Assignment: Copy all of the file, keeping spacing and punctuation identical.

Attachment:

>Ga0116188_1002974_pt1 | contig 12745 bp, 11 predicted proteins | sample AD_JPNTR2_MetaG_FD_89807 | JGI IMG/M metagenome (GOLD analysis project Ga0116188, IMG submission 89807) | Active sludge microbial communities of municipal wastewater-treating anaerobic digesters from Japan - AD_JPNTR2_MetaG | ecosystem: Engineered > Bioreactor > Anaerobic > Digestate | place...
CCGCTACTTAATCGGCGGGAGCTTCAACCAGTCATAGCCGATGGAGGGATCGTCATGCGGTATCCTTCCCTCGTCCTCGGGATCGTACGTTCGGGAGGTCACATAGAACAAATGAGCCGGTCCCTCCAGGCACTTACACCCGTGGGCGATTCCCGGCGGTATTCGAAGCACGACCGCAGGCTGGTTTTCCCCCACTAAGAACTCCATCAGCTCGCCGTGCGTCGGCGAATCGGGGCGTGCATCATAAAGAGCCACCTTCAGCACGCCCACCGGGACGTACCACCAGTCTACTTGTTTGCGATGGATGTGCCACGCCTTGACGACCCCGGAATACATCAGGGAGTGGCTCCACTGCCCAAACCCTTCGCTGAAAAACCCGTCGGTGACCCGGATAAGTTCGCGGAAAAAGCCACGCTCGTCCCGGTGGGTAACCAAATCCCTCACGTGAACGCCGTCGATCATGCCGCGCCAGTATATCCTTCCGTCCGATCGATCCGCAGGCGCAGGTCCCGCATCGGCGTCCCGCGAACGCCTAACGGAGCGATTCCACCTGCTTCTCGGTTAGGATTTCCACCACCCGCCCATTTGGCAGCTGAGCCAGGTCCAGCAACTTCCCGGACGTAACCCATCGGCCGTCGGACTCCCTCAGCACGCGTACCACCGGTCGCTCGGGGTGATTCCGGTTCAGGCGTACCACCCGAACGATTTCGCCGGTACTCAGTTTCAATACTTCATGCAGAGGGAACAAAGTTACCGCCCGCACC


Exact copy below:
>Ga0116188_1002974_pt1 | contig 12745 bp, 11 predicted proteins | sample AD_JPNTR2_MetaG_FD_89807 | JGI IMG/M metagenome (GOLD analysis project Ga0116188, IMG submission 89807) | Active sludge microbial communities of municipal wastewater-treating anaerobic digesters from Japan - AD_JPNTR2_MetaG | ecosystem: Engineered > Bioreactor > Anaerobic > Digestate | place...
CCGCTACTTAATCGGCGGGAGCTTCAACCAGTCATAGCCGATGGAGGGATCGTCATGCGGTATCCTTCCCTCGTCCTCGGGATCGTACGTTCGGGAGGTCACATAGAACAAATGAGCCGGTCCCTCCAGGCACTTACACCCGTGGGCGATTCCCGGCGGTATTCGAAGCACGACCGCAGGCTGGTTTTCCCCCACTAAGAACTCCATCAGCTCGCCGTGCGTCGGCGAATCGGGGCGTGCATCATAAAGAGCCACCTTCAGCACGCCCACCGGGACGTACCACCAGTCTACTTGTTTGCGATGGATGTGCCACGCCTTGACGACCCCGGAATACATCAGGGAGTGGCTCCACTGCCCAAACCCTTCGCTGAAAAACCCGTCGGTGACCCGGATAAGTTCGCGGAAAAAGCCACGCTCGTCCCGGTGGGTAACCAAATCCCTCACGTGAACGCCGTCGATCATGCCGCGCCAGTATATCCTTCCGTCCGATCGATCCGCAGGCGCAGGTCCCGCATCGGCGTCCCGCGAACGCCTAACGGAGCGATTCCACCTGCTTCTCGGTTAGGATTTCCACCACCCGCCCATTTGGCAGCTGAGCCAGGTCCAGCAACTTCCCGGACGTAACCCATCGGCCGTCGGACTCCCTCAGCACGCGTACCACCGGTCGCTCGGGGTGATTCCGGTTCAGGCGTACCACCCGAACGATTTCGCCGGTACTCAGTTTCAATACTTCATGCAGAGGGAACAAAGTTACCGCCCGCACC